J. Clifford Turpin
J. Clifford Turpin
Collection of Jerry Blanchard, 11-9-07


History of the Purdue School of Aeronautics and Astronautics

Although the Purdue University School of Aeronautics and Astronautics was not formally established as a separate academic unit until July 1, 1945, the Purdue and Lafayette community have a much longer aerospace tradition. The first airmail delivery in the U.S., for example, originated by hot air balloon. in Lafayette on August 17, 1859. Flown by John Wise of Lancaster, Pennsylvania, this balloon carried 123 letters and 23 circulars approximately 25 miles to Crawfordsville, Indiana, until forced to land by lack of buoyancy. Mr. Wise also conducted experiments for a local resident to detect the presence of ozone in the upper atmosphere during this flight. Thus, ten years before Purdue University was founded in 1869, Lafayette already had a history of experimentation with air travel, and with using that new technology for scientific exploration.
    Community interest in aviation continued when Purdue was established across the Wabash River in what was to become West Lafayette. The Purdue Aero Club was organized in 1910 under the direction of Professor Cicero B. Veal of mechanical engineering, and the community's first aircraft demonstration was held on June 13, 1911. Sponsored by the Purdue Alumni Association and the Lafayette Journal newspaper, this "Aviation Day" attracted an estimated 17,000 people. Other flights to campus during the next few years continued to draw large crowds.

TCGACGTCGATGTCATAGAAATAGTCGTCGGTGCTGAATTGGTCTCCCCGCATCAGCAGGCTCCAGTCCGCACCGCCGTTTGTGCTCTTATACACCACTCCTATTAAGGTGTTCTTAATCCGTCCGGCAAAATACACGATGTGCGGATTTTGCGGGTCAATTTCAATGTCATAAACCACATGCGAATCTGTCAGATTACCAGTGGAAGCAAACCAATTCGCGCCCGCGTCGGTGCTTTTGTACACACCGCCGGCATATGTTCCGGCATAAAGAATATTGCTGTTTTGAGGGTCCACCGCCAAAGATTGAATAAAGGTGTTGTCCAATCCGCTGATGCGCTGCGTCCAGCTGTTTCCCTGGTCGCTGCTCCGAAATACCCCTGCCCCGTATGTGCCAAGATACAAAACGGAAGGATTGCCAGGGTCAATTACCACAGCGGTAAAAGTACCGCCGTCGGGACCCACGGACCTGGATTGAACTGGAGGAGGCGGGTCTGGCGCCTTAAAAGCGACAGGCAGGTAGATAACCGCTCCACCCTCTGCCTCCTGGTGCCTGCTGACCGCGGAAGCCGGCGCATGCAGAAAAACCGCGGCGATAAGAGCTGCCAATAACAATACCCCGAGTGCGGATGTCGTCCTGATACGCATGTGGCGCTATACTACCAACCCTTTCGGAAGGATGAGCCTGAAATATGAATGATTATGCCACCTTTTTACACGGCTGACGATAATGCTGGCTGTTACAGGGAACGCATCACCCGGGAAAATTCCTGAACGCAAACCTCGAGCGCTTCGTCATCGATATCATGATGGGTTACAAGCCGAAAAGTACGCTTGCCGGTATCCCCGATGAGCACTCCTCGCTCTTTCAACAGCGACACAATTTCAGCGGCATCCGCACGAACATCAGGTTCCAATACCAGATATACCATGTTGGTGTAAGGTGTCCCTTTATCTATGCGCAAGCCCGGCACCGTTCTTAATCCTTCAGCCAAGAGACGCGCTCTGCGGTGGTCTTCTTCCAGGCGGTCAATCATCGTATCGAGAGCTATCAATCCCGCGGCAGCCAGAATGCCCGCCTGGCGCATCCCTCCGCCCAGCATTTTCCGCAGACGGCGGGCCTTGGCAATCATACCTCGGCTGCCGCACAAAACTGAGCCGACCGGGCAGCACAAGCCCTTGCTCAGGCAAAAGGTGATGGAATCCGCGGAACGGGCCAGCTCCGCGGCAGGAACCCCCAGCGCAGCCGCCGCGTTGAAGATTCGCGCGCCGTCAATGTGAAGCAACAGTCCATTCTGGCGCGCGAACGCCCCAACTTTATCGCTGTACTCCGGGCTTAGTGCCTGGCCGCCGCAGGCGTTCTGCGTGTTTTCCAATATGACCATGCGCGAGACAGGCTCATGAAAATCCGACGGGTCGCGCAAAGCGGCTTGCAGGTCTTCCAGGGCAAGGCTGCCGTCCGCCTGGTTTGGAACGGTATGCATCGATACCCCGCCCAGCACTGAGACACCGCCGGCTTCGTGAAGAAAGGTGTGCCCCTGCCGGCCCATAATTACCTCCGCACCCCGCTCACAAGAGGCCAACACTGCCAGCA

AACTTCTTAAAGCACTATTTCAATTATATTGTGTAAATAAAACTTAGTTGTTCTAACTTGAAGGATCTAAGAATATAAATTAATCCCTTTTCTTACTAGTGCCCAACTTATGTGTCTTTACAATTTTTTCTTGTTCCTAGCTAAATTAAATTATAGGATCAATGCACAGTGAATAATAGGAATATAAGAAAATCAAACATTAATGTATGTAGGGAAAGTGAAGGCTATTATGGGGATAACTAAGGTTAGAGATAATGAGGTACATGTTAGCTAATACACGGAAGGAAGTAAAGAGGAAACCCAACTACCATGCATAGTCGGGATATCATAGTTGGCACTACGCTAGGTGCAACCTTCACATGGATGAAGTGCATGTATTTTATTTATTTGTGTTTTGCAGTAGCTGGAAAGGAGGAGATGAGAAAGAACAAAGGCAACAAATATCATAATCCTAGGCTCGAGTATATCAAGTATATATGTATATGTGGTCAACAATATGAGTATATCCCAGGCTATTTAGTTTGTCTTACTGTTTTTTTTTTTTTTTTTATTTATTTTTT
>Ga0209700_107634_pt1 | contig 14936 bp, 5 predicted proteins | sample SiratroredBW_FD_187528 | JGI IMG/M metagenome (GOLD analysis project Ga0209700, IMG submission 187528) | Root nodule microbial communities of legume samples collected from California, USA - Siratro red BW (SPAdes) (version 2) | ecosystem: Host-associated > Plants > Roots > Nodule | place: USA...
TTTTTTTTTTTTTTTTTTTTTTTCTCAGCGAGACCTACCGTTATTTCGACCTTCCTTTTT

The first Purdue graduate to become an aviator was J.Clifford Turpin (class of 1908), who was taught to fly by Orville Wright. Turpin set an altitude record of 9,400 feet in 1911, establishing an alumni tradition that was continued 55 years later, when an X-2 aircraft flown by Captain Iven C. Kincheloe (BSAE 1949) set an altitude record of 126,000 feet in 1956. That record was subsequently surpassed by alumni Neil A. Armstrong (BSAE 1955) and Eugene A. Cernan (BSEE 1956) during their flights to the moon. Lieutenant George W. Haskins (BSME 1916) was the first alumnus to land on campus, as he flew from Dayton, Ohio, in 1919 with a resolution from the Dayton alumni group proposing formation of a School of Aviation Engineering at Purdue.
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History of the Purdue School of Aeronautics. and Astronautics
You may read the rest of the article by clicking on the title.
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Aeronautics and Astronautics
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June 14, 2001
Ralph, I am an author based at Purdue University. I am seeking all
information I can find about Cliff Turpin. I see you have a short piece
from Purdue on your site. Do you know anything else about him? Anyplace
else I can look. I would really like to find surviving family. He had a
daughter who could still be alive. Perhaps grandchildren. This is for a
book. I appreciate any help I can get.
John Norberg
June 14, 2001